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  • #16
    I used to play reeds on the harder side, say 34" to 36", but I no longer do.
    I weaned myself down to 30" gradually, and it's far more comfortable. Blowing steady tone is a little more critical at this strength since variations in pressure seem to be more audible.
    I also adjusted my drone reed strength accordingly, and find my pipes much more pleasurable to play and for longer periods.
    I also made my strike ins a little more gentle to avoid early Es....
    if I go to 28" or lower, I find the whole set up a little to fragile for my liking...
    But it's all personal preference....
    I'm sure my smallpipes are a lot lighter than that too...and they run fine..

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    • #17
      My current reed is sitting at about 35-36", and as I mentioned that's much more than I thought. I put that down to having spent several years pre-pandemic doing some pretty amateurish weightlifting; it's made everything about playing the pipes easier and more pleasant. I would have said before that that I was comfortable at 30-32", though I'd expect to play more in a band setting. I'd happily play lighter reeds if I got my hands on them!

      The thing about harder reeds is not tone exactly, it's stability. The pitch change for a given pressure wobble is less if the reed is harder, as you've found. However, controlling an easier reed is just skill, and it's easy enough to acquire.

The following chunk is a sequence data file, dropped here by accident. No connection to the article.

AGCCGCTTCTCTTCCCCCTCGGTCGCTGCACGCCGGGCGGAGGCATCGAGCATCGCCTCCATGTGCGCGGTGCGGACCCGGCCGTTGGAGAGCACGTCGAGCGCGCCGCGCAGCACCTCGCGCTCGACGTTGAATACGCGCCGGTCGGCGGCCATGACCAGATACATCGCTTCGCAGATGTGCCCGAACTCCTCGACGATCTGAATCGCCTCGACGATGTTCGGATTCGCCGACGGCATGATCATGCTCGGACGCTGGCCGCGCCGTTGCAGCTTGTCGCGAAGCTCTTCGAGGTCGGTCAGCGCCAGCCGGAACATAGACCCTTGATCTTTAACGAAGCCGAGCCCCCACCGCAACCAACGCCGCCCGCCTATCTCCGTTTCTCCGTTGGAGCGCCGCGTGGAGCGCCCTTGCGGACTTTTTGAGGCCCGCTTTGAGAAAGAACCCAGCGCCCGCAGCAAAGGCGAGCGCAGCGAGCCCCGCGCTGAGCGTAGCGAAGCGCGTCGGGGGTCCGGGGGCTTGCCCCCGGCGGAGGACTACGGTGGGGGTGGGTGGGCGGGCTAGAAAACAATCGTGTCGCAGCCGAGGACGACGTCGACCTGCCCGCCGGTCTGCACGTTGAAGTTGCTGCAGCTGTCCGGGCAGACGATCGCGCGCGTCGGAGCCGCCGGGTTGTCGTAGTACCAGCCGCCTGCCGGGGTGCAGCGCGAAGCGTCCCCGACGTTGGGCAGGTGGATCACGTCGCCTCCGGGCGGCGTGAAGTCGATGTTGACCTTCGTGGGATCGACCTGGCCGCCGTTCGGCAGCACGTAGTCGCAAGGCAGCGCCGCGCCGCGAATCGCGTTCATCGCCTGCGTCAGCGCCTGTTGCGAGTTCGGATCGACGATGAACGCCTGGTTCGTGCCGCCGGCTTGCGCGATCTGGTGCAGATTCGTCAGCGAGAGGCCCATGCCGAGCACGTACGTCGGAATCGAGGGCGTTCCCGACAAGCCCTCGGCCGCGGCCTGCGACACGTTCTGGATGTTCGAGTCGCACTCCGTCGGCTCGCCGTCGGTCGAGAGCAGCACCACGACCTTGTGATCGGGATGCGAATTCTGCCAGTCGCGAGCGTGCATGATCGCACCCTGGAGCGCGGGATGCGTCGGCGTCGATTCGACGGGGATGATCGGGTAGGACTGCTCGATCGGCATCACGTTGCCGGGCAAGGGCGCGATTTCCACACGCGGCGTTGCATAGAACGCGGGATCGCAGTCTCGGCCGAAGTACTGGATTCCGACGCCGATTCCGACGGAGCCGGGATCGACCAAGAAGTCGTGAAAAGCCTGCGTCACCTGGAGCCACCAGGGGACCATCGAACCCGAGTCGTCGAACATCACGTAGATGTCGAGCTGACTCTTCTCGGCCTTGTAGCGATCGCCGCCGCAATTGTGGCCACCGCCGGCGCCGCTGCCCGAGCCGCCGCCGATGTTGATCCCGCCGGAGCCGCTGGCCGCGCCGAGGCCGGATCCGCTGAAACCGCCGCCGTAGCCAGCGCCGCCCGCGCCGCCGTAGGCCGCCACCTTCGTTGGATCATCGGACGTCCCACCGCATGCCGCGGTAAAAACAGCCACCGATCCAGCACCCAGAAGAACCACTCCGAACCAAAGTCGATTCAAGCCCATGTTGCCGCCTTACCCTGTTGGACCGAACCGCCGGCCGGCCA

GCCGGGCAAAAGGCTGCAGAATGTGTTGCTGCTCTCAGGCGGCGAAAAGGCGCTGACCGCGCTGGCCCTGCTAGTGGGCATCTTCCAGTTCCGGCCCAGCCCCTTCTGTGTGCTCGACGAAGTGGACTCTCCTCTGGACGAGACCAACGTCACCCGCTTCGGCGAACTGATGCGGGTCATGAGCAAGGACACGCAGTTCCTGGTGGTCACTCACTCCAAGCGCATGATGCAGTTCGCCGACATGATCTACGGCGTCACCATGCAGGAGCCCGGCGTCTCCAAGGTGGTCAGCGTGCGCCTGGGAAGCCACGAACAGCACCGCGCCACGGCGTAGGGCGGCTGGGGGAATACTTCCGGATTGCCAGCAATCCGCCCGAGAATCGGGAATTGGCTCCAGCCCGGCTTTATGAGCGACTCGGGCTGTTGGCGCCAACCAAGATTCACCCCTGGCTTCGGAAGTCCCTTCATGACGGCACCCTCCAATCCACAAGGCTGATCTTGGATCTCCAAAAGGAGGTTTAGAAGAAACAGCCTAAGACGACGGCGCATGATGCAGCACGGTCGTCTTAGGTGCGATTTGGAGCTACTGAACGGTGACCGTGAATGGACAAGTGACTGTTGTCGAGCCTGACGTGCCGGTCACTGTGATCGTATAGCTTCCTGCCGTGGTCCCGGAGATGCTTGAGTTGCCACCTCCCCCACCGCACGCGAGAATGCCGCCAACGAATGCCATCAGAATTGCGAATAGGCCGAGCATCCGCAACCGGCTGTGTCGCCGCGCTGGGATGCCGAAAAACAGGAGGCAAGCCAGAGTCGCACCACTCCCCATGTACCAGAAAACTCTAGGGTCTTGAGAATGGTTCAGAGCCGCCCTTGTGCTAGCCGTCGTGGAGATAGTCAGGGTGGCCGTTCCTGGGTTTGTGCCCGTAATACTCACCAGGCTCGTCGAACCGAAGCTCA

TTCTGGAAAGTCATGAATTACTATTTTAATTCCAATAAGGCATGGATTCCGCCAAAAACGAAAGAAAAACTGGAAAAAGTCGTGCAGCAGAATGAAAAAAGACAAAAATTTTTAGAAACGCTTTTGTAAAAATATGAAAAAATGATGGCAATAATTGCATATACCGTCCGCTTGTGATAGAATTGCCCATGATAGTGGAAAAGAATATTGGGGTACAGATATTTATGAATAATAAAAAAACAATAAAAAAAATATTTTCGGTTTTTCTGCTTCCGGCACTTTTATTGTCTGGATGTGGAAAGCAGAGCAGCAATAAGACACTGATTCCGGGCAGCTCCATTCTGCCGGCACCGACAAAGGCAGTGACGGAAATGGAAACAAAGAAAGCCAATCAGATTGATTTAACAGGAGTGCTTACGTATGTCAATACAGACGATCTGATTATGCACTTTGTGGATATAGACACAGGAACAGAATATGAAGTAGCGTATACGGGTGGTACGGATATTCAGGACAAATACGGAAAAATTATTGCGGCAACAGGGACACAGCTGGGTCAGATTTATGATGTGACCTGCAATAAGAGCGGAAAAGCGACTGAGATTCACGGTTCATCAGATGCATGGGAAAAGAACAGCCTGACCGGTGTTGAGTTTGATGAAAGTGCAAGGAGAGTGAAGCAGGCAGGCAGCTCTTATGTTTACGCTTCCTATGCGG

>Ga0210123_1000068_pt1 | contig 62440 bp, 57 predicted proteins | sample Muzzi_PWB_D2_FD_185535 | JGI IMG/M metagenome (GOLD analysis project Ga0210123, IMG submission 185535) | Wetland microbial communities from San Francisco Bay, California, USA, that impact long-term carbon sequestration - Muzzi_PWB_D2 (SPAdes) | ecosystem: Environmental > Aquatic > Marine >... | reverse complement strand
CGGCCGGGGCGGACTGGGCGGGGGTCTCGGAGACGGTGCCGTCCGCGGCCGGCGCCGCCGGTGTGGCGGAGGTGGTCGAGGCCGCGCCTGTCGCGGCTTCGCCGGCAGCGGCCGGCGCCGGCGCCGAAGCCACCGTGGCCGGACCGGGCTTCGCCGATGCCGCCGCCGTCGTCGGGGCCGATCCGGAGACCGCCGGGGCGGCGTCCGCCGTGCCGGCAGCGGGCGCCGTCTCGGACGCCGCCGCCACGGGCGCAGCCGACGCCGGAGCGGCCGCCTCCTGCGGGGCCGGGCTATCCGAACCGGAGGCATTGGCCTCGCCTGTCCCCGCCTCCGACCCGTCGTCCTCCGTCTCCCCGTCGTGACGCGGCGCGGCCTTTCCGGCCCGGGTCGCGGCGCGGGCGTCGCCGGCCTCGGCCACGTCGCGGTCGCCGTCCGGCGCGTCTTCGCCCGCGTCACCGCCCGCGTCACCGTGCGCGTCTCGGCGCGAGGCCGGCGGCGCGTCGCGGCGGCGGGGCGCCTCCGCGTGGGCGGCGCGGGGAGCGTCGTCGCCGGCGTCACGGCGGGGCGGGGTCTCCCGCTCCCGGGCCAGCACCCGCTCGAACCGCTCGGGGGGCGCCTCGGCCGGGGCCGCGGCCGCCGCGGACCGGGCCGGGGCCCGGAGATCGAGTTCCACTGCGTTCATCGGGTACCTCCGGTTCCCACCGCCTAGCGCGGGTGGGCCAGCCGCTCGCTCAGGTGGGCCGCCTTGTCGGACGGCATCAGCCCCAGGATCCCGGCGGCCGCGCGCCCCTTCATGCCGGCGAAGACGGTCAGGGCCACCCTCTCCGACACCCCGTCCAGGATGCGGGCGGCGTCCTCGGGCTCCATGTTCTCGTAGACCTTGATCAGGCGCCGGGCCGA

http://www.callingthetune.co.uk
      -- Formerly known as CalumII

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      • #18
        [QUOTE=Calum;n1372184

        , controlling an easier reed is just skill, and it's easy enough to acquire.

        [/QUOTE]

        absolutely....

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        • #19
          It’s the same for a hard reed. The only difference is that instead of the pitch changing with pressure, the reed will just cut out.
          You don't have fun by winning. You win by having fun.

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          • #20
            As a long-time low brass player and teacher, I strongly advise against using the baritone horn/trombone/ tuba mouthpiece route. Try working with lighter reeds as suggested, but listen to yourself, particularly to the drones as you play. You will learn to control the breath and lengthen the time you play.
            Also, a lot of brass players try to get the higher range by forcing their lips tighter, when repositioning the jaw angle makes it a lot easier. That's a discussion for another forum, however. Another exercise to strengthen your facial muscles and lip seal is to blow up balloons- using deep, steady diaphragmatic breaths, slow and steady. I used to demonstrate that with my students by blowing up a party balloon in one breath rather than huffing and puffing. Take it bit by bit and it will come.
            Slainte Leibh/ Slan Leat, Bob Cameron

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            • #21